/kay"pok/, n.
the silky down that invests the seeds of a silk-cotton tree (kapok tree), Ceiba pentandra, of the East Indies, Africa, and tropical America: used for stuffing pillows, life jackets, etc., and for acoustical insulation. Also called Java cotton.
[1740-50; < Javanese (or Malay of Java and Sumatra) kapuk the name of the tree]

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Fibre obtained from the large, tropical silk cotton, or kapok, tree (Ceiba pentandra, family Bombacaceae), which bears hundreds of seedpods filled with fibrous seeds.

The tree is grown chiefly in Asia and Indonesia. Sometimes called silk cotton or Java cotton, this moisture-resistant, quick-drying, resilient, buoyant fibre has been used in life preservers and other water-safety equipment. Kapok is also used to stuff pillows, mattresses, and upholstery, as insulation, and as a cotton substitute in surgery. However, it is highly flammable, and the fibres are too brittle for spinning. Its importance has decreased with the development of foam rubber, plastics, and man-made fibres.

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also called  Java cotton,  ceiba , or  Java kapok 

      seed-hair fibre obtained from the fruit of the kapok tree or the kapok tree itself. The kapok is a gigantic tree of the tropical forest canopy and emergent layer. Common throughout the tropics, the kapok is native to the New World and to Africa and was transported to Asia, where it is cultivated for its fibre, or floss. The kapok's huge buttressed trunk tapers upward to an almost horizontal, spreading crown where large, compound leaves are made up of five to eight long, narrow leaflets. In full sun, the kapok can grow up to 4 metres (13 feet) per year, eventually reaching a height of 50 metres (164 feet).

      The kapok is deciduous, dropping its foliage after seasonal rainy periods. Flowering occurs when the tree is leafless, thereby improving access for the bats that feed on the sugar-laden nectar of kapok blossoms. In doing so, the bats unwittingly pollinate the tree's flowers. The flowers open at night and have five petals that are white or pink on the outside. Only a few flowers on a given branch will open on any particular night during the two or three weeks that the tree blooms.

      Kapoks do not bloom every year, and some may go 5–10 years without flowering. When the tree does bloom, however, it is prolific, producing up to 4,000 fruits measuring up to 15 cm (6 inches) long. Eventually these pods open on the tree, exposing the pale kapok fibres to the wind for dispersal. The fibres, in which over 200 seeds are loosely embedded, is sometimes referred to as silk cotton and is yellowish brown, lightweight, and lustrous.

      In harvesting kapok fibre, the pods are either cut down or gathered when they fall, then broken open with mallets. The seed and fibre, removed from the pods by hand, are stirred in a basket; the seeds fall to the bottom, leaving the fibres free. The seeds may be processed to obtain oil for making soap, and the residue is used as fertilizer and cattle feed.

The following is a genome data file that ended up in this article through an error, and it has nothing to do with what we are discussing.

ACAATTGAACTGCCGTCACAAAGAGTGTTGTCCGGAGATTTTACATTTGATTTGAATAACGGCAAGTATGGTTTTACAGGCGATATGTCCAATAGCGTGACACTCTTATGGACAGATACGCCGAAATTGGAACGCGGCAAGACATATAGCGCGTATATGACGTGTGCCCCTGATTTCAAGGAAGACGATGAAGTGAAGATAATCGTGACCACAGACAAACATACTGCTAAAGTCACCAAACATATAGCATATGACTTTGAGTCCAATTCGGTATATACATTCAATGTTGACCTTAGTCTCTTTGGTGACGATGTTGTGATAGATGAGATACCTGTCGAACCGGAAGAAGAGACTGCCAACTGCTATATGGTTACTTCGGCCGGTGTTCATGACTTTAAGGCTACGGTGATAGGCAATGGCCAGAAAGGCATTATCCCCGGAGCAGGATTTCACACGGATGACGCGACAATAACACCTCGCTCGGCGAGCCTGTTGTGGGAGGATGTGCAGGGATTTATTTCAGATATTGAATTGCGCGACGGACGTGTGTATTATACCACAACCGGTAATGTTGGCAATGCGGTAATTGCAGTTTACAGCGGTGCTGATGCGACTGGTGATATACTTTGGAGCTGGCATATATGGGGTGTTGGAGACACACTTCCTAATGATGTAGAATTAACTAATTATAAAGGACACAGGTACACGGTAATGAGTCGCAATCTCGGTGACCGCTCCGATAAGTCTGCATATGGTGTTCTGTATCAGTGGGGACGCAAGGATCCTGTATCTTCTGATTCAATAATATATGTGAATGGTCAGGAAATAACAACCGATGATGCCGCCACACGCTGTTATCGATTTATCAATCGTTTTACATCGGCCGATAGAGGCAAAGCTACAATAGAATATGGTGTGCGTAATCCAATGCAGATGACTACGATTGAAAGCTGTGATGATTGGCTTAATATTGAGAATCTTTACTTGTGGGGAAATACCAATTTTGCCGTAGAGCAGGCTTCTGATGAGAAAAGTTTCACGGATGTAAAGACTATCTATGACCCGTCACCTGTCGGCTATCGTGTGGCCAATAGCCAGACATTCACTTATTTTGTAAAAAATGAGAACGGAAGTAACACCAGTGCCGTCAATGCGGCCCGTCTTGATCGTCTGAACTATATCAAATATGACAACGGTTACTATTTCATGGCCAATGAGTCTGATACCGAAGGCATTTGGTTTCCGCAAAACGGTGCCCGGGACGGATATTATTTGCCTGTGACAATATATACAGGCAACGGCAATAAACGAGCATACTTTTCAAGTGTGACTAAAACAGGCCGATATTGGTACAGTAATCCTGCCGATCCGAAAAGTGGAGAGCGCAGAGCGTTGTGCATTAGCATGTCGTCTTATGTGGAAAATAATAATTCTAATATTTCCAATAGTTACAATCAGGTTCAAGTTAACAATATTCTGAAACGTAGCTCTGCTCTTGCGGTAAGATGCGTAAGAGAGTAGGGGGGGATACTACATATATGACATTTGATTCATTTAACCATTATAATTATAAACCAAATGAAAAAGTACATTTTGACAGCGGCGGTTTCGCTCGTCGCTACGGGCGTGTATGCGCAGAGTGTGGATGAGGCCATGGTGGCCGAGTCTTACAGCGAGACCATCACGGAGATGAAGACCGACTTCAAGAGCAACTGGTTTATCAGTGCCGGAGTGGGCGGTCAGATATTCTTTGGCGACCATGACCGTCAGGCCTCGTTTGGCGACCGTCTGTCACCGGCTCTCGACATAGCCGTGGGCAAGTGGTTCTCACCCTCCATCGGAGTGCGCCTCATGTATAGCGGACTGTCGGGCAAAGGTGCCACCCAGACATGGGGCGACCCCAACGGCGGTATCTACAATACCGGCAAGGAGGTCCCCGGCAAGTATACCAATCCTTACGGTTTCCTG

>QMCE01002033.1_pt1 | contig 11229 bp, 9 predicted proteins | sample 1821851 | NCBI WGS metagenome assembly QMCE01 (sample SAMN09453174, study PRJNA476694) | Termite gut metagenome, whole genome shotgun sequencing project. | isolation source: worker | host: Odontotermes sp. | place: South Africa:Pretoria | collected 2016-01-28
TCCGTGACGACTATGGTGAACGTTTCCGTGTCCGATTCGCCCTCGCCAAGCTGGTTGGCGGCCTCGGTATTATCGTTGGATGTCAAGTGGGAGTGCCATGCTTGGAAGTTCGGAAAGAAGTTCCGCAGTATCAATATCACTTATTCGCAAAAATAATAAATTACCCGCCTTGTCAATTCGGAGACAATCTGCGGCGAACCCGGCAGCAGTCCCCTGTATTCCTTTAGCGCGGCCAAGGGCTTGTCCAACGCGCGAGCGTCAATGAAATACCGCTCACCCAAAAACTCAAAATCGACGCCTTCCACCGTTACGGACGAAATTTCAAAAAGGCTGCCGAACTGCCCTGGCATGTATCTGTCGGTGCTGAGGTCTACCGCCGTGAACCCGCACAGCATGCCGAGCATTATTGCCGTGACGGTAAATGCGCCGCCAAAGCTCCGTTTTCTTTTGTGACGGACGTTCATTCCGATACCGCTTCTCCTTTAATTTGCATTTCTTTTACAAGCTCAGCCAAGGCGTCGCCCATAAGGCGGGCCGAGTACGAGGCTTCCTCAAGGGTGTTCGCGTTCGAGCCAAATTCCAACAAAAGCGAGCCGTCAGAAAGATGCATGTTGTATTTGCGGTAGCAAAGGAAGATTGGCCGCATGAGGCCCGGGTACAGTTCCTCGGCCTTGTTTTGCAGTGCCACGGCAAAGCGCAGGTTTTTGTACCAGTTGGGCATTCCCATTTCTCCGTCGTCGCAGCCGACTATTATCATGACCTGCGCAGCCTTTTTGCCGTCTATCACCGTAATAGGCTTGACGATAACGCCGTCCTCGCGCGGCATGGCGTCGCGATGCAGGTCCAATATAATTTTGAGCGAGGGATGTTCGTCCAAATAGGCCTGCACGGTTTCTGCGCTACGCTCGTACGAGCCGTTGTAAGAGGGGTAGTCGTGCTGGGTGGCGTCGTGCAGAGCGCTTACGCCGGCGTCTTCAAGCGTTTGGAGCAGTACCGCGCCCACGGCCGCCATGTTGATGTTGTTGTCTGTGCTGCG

Individual fibres are 0.8 to 3.2 cm (0.3 to 1.25 inches) long, averaging 1.8 cm (0.7 inch), with diameters of 30 to 36 micrometres (a micrometre is about 0.00004 inch). Kapok is a moisture-resistant, quick-drying, resilient, and buoyant fibre. The fibres contain both lignin, a woody plant substance, and cellulose, a carbohydrate. The inelastic fibre, or floss, is too brittle for spinning, but it weighs only one-eighth as much as cotton. The floss has been used in life preservers and other water-safety equipment, supporting as much as 30 times its own weight in water. Buoyancy is lost slowly, with one test showing only 10 percent loss after 30 days of water immersion. Kapok is also used as stuffing for pillows, mattresses, and upholstery, as insulation material, and as a substitute for absorbent cotton in surgery. Kapok is chiefly cultivated in Asia and Indonesia; the floss is an important product of Java. It is highly flammable, however, and the fibre's importance has decreased with the development of foam rubber, plastics, and synthetic fibres.

      Although kapok wood does not hold screws or nails well, the timber is used for a variety of wood products, including paper. Local peoples have long used kapok logs for carving into canoes.

      Indian kapok, floss from the simal cotton tree (Bombax malabarica), native to India, has many of the qualities of the Java type but is more brownish yellow in colour and less resilient. Immersed in water, it supports only 10 to 15 times its own weight.

      All these trees are members of the hibiscus, or mallow, family (Malvaceae), some members of which produce tree cotton ( bombax cotton) in Brazil and the West Indies, and to which cotton itself also belongs. The genus name of the Java kapok, Ceiba, is thought to be derived from a Carib word for a dugout boat.

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Universalium. 2010.

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Look at other dictionaries:

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  • kapok — 1735, from Malay kapoq, name of the large tropical tree which produces the fibers …   Etymology dictionary

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  • kapok — {{/stl 13}}{{stl 8}}rz. mnż IIa, D. a {{/stl 8}}{{stl 7}} kamizelka ratunkowa wypchana miękkim włóknem niewrażliwym na wilgoć, mogącym utrzymywać na wodzie duży ciężar <jawajskie> {{/stl 7}} …   Langenscheidt Polski wyjaśnień

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